Meanwhile, Dickens reckons that after Manali, the 85-mile-long Spiti Valley road is easily the toughest he’s driven anywhere in the world and everything you might imagine a Himalayan ‘highway’ to be: narrow, steep and occasionally almost impassable thanks to landslides and crossed by rivers of snow melt. 

“The Kunzum Pass is the highest point,” he says. “The switchbacks are steep and tight and there are signs everywhere warning drivers to be careful.” 

Many of the extreme sections along the Himalaya run from Leh to Shimla are closed for much of the year due to snow and ice, but they open briefly from May to September. Encountering crews from the Border Roads Organisation tirelessly repairing the highway is common, but much of their maintenance work is undone during the cold months. 

A rickshaw sounds like a thoroughly unsuitable vehicle for such conditions (which, of course, is the point). Stokes recalls meeting locals along the way who claimed never to have seen one. However, he also says the only time his team was stopped in its tracks was when they encountered deep sand and struggled increasingly desperately to free their bogged-down vehicle. In comparison to that, pushing it through 18in of rushing snow melt later on in the drive was a doddle. 

“Forget cruising along and admiring the scenery and instead prepare to spend most of your time in first gear if you’re lucky, or pushing your rickshaw if you aren’t,” he says. “And if someone’s selling petrol at the roadside, first check it’s not sunflower oil and then buy it, because you don’t know when you’ll find you next top-up.”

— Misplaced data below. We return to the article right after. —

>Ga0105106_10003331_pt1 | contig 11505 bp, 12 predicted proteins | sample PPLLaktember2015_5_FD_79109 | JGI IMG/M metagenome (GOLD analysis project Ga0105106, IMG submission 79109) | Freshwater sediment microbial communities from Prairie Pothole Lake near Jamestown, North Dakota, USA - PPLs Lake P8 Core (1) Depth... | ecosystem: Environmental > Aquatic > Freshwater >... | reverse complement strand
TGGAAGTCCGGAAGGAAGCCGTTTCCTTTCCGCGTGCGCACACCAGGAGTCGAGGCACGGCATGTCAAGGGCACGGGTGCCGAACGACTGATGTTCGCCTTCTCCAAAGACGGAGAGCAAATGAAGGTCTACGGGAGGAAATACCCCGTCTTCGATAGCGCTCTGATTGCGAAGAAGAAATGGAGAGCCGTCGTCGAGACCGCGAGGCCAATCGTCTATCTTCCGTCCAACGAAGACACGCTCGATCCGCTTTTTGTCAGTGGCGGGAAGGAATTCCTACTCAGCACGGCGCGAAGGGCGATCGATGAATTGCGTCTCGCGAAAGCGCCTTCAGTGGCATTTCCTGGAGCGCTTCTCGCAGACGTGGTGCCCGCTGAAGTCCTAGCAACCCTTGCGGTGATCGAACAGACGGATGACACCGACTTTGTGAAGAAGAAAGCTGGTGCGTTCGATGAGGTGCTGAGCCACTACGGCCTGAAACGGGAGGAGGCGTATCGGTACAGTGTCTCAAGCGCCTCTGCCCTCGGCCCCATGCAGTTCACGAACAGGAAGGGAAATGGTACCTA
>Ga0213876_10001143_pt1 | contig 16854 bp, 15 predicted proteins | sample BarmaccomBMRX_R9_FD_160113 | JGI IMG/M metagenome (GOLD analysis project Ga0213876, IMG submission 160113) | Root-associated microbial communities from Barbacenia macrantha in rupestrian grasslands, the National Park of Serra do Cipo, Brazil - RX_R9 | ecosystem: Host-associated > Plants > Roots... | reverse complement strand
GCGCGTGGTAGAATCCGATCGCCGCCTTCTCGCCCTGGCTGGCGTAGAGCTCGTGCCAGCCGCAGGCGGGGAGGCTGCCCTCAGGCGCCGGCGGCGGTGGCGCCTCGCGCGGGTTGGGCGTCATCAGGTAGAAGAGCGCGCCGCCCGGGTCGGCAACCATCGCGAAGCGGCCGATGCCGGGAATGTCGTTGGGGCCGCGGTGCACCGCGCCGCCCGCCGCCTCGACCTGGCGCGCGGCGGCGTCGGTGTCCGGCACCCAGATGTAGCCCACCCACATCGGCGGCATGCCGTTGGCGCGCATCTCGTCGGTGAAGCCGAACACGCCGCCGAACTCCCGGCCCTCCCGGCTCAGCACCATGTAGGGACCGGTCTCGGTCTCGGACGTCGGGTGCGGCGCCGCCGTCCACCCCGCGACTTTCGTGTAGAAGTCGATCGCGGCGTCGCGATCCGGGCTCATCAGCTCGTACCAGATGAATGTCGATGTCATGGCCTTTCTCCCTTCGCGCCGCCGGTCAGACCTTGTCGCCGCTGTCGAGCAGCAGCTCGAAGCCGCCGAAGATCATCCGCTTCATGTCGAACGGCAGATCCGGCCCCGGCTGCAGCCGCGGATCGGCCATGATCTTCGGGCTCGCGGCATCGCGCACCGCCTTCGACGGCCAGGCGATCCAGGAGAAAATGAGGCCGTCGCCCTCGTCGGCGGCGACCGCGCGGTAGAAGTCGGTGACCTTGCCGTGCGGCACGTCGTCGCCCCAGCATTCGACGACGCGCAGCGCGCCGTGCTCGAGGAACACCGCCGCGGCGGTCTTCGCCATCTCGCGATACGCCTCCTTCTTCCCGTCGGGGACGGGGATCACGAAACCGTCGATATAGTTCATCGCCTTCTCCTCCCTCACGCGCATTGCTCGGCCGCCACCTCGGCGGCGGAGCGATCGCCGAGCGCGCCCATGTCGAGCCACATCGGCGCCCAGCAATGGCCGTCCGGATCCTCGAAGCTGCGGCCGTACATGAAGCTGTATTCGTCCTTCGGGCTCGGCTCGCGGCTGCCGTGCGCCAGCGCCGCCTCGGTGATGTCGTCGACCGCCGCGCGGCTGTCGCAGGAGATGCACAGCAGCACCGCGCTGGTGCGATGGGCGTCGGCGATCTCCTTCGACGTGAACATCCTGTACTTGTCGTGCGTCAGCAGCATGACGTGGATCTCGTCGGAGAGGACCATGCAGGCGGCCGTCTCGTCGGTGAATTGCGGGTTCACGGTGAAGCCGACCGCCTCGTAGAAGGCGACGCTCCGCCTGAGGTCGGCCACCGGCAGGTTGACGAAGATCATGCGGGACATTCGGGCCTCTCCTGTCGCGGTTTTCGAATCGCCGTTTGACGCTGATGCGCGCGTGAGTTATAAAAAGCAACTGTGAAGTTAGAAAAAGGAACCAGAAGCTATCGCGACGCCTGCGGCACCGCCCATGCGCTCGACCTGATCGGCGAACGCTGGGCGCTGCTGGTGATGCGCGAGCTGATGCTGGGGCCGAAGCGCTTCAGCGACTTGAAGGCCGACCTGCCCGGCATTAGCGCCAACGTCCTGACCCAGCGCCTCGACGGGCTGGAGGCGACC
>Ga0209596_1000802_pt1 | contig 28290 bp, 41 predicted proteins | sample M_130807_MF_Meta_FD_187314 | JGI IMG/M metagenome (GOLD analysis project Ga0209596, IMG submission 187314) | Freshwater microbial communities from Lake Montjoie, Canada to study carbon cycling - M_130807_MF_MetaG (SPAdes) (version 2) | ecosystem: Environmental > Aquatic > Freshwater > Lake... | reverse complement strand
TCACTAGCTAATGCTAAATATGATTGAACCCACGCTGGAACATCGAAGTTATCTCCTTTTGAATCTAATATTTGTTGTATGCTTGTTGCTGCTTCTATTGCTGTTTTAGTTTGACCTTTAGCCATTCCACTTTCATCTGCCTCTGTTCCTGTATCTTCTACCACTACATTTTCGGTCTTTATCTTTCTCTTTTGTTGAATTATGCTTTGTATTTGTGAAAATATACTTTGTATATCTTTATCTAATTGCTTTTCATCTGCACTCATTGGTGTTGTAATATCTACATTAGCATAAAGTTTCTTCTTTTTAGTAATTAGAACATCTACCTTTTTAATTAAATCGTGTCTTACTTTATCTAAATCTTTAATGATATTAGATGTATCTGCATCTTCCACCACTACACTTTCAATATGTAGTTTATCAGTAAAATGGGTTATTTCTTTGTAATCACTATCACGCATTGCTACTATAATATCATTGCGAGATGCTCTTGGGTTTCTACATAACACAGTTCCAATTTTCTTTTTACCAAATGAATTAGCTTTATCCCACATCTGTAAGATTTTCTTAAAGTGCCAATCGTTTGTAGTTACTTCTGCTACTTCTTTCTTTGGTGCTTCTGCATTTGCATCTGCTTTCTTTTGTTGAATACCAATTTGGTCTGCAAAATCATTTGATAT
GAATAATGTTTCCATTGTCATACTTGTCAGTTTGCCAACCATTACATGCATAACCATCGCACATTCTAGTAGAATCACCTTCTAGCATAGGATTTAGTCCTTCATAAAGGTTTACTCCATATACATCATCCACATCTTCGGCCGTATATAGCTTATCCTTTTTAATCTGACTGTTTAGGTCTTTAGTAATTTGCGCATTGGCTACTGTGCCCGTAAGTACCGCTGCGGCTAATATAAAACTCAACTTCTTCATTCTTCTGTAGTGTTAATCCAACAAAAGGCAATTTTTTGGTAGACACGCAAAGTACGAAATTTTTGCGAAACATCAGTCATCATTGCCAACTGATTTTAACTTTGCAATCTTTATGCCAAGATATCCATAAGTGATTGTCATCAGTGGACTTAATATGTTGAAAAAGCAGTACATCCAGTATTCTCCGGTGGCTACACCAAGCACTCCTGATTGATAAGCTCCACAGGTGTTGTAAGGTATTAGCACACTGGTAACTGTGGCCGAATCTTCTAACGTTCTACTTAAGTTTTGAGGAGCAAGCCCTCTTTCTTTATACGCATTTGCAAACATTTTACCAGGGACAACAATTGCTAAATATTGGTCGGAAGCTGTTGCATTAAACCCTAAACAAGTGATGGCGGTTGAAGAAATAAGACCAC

Dickens is unrepentant. 

“The idea is that if people get stuck, they sort themselves out,” he says. “If that means asking for the help of locals, then so much the better, since the trip is about interacting with the communities you meet along the way.” 

That interaction can extend to bunking down in a stranger’s house or negotiating your way into one of the nomadic-style encampments along the route at some ungodly hour. However, as Stokes discovered on the night following his near-death experience, it might also mean breaking into the nearest hut. 

“It was dark and had been snowing, and we were losing time,” he says. “And then we had to push the rickshaw through 18in of rushing water. We were exhausted but found an abandoned hut and crashed out. It was a real low point, not helped by the fact that we’d been wearing the same clothes for four days.” 

Among the more bizarre aspects of the Himalaya Run is the fact that participants can have their rickshaw painted by locals in a design of their choice before they set off. A convoy of luridly painted three-wheelers, more than three miles above sea level, must surely count as one of the wonders of the world. 

Meanwhile, a condition of entry to the run is that participants donate £500 to Cool Earth, The Adventurists’ charity of choice that works to preserve the Peruvian rain forest (£1.5 million has been raised so far), and a further £500 to another charity of their choosing. 

However, as the temperature fell that June night and John Stokes and his fellow team members became increasingly fearful for their lives, saving the rainforests must surely have been the last thing on their minds – and that warm bar in Auckland somewhere near the top.

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2

15 September 2019

The Rickshow must go on

21 September 2019

Thank you for sharing this amazing article..  You have given the tremendous information in it.